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CU offers lesson in culture through African dance
When you walk into Fara Tolno’s African dance class, it seems as if you traveled to an unfamiliar land. Drums pound rhythmically, as people sing in West African French, and bodies flow to the beat.
The class introduces a culture foreign to students at CU. Tolno became a dance instructor at the age of 15 in his home of Guinea, West Africa. He then established a dance company, Guinean National Company of West Africa.
He moved to the States to become an advocate of his culture and spread his way of life. Fara said his message is "to become together as one people, and for us to appreciate different form from different places around the world.”
He does this through teaching the African dance classes at CU and leading an African dance and percussion group, Kissidugu. It has given Toino the opportunity to dance for artists such as Neil Young.
The goal of Kissidugu is to build a School of Music, Dance, and Education in Guinea, West Africa.
In addition to Kissidugu, Toino has founded the Project Drum, whose mission is to “provide rhythm based education and team building services to schools, organizations, and music educators.” By bringing West African dance and music into schools, Toino believes his culture will add a special morale.
While being at CU, Toino is pursuing his master of fine arts degree in dance. In addition to spreading the word of his culture, he wants to absorb others as well.
Each move a student does represents an activity. These activities symbolize what Toino calls “Yung Kudi,” translating to “here is good.” Yung Kudi is the dance that Toino is currently teaching his African dance students. There is more to moving your body, it is becoming one with each movement, which connects with the message the dance conveys, brought to life by dance. It symbolizes the world coming together as a community, and uniting under one goal. This one dance stands for everything Toino teaches.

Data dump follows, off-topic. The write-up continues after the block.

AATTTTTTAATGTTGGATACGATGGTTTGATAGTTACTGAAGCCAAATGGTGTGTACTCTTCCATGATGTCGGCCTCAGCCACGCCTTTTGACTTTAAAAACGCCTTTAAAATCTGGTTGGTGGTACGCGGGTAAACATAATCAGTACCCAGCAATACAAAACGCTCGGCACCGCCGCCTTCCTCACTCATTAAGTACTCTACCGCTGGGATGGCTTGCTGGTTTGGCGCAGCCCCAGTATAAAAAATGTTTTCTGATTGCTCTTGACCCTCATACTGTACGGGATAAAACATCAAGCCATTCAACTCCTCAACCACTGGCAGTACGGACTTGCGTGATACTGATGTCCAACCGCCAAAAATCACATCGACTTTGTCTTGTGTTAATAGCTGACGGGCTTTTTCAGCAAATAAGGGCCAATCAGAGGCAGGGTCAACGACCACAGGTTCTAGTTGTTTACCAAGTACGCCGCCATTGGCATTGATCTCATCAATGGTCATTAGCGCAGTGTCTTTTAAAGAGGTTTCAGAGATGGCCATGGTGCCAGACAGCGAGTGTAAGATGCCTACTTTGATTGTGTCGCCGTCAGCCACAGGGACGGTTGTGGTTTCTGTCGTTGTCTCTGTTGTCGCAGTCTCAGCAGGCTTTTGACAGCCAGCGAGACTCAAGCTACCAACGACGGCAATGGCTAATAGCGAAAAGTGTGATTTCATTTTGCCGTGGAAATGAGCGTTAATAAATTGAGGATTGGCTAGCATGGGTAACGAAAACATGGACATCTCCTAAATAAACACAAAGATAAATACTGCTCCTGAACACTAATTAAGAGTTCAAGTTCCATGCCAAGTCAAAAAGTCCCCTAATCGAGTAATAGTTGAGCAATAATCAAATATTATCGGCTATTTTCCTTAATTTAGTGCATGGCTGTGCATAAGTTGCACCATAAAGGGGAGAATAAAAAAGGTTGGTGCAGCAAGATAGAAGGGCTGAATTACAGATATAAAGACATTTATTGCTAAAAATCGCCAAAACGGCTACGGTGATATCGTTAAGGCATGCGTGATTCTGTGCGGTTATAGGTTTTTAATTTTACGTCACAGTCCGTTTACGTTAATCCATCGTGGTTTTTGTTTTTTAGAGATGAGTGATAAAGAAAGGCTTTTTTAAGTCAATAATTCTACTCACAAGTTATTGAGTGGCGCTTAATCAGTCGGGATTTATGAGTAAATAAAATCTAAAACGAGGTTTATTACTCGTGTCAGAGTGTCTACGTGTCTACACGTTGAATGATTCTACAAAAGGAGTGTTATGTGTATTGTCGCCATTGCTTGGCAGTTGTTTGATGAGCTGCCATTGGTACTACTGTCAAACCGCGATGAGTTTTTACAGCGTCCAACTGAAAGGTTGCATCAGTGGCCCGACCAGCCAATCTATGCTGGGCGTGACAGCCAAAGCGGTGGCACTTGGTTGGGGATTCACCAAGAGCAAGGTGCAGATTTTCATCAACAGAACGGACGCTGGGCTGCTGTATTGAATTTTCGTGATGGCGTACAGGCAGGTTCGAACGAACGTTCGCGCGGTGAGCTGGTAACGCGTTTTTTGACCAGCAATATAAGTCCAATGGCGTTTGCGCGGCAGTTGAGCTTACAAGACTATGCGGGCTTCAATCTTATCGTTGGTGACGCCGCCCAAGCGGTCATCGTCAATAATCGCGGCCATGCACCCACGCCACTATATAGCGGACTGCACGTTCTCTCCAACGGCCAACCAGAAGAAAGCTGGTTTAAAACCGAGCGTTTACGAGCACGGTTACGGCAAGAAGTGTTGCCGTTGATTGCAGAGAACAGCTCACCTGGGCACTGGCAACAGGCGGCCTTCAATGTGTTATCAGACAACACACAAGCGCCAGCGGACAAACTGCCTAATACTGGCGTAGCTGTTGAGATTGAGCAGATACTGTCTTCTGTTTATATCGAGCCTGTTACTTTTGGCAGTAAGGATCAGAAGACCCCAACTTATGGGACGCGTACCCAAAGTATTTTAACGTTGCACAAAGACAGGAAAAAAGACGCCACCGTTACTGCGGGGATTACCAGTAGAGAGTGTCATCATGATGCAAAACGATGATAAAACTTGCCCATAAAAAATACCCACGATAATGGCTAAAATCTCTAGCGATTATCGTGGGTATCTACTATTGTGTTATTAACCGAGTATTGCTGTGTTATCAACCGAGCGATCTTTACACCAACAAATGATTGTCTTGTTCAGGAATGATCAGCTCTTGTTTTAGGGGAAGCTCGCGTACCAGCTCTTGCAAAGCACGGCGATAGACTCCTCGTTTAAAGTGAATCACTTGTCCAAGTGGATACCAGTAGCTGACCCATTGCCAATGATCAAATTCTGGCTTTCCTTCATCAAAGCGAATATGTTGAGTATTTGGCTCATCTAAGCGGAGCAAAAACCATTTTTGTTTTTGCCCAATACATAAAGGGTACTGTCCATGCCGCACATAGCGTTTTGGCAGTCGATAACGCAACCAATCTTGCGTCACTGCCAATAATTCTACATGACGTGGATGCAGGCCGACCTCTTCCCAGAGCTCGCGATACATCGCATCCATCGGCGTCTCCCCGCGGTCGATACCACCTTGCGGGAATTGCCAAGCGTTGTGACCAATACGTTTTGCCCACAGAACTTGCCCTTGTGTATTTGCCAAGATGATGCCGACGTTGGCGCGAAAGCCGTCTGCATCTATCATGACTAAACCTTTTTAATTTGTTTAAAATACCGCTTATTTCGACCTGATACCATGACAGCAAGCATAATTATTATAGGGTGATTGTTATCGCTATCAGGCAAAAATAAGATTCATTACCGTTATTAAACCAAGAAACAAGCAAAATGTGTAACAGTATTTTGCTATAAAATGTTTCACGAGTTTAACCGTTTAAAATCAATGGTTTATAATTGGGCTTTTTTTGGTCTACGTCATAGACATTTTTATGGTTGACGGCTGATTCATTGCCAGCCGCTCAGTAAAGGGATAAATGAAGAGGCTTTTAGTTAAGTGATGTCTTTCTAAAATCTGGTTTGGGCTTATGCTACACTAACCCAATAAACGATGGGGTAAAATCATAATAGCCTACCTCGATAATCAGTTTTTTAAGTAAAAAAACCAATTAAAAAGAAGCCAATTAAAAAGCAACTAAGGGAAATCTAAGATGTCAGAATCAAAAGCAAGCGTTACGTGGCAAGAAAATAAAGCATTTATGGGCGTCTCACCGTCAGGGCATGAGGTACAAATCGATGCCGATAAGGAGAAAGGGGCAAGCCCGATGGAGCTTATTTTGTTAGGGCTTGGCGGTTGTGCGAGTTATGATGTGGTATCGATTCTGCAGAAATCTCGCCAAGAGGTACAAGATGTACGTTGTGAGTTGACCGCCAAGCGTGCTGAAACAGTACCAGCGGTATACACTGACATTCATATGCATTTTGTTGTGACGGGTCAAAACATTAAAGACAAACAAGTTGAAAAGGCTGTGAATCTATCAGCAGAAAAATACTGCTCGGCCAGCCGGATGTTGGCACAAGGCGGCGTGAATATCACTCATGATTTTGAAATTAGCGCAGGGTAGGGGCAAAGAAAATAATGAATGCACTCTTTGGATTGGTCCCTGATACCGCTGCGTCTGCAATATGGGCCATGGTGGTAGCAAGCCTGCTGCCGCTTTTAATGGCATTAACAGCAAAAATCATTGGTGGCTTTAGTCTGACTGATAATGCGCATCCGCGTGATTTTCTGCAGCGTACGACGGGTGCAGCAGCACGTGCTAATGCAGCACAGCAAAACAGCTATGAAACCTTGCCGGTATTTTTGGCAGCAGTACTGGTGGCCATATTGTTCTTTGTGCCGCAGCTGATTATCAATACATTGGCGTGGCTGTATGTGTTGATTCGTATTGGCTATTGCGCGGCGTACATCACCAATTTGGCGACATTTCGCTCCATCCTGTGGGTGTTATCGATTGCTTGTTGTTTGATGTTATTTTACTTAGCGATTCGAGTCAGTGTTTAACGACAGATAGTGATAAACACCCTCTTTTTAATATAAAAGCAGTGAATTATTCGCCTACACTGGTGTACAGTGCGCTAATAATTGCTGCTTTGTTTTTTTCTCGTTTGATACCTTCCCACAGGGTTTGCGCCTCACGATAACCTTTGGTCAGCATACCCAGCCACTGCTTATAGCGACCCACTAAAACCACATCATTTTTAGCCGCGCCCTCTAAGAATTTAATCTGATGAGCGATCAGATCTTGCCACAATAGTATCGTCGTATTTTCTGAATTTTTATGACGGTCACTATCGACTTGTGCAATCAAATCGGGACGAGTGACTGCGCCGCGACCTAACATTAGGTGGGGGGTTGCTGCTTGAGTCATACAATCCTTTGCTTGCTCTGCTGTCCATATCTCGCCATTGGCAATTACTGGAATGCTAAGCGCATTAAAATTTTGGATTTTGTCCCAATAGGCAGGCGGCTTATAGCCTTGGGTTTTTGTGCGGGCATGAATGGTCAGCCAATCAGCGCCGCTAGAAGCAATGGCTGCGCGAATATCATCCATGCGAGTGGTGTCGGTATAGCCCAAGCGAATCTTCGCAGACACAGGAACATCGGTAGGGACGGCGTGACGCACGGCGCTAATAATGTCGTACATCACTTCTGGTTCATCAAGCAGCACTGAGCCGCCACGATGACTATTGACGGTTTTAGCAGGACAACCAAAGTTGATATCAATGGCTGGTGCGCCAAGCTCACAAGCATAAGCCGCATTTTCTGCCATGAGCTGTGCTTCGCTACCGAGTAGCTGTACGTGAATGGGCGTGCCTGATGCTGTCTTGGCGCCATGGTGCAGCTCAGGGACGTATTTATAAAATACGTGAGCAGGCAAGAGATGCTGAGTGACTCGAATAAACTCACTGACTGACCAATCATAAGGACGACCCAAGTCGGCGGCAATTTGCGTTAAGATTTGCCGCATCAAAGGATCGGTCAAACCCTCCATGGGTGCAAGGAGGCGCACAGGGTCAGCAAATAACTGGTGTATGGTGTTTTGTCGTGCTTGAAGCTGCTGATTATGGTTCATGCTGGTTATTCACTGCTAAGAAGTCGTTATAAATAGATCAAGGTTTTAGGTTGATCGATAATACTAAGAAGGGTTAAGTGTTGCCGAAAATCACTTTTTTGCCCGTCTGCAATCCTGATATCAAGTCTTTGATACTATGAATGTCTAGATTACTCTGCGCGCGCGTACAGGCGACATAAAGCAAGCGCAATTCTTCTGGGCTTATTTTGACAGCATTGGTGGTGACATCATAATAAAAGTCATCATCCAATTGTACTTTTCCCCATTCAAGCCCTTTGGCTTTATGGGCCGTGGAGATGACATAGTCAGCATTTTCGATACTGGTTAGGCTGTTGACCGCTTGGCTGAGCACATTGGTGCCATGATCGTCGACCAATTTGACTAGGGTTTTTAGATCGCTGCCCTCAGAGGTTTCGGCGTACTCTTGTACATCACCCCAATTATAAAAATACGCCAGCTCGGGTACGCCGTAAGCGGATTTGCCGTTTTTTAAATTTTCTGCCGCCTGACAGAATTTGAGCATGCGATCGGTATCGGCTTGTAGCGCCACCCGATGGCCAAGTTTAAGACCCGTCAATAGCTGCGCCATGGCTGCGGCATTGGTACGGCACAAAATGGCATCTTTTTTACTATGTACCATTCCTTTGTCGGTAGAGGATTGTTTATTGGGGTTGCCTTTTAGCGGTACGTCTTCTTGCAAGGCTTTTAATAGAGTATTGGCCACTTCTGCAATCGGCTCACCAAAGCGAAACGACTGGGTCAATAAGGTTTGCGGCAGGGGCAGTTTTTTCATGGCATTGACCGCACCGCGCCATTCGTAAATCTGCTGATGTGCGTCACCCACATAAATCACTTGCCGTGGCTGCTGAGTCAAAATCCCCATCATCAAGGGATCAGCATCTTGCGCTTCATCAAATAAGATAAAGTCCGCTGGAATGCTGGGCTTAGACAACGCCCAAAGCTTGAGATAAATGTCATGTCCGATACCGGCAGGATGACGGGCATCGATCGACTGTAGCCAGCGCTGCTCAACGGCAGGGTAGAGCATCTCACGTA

Students get more out of the class than just a grade. Each day becomes a workout and lesson. For Lindsay Koehn, it was the first class she registered for back in December. She said the class is “full of energy. I look forward to this class. It is an experience that I am glad I can take part in.”
At the end of the semester Fara’s reward is witnessing the change he implemented. Toino said, “Seeing you guys evolve and seeing you guys letting go is the most rewarding part. Seeing you guys understand the essence of the culture and essence of your body, that’s most rewarding.”
The class’s final is open to the public. A performance at CU’s dance studio will be held May 2nd at 7:30 pm.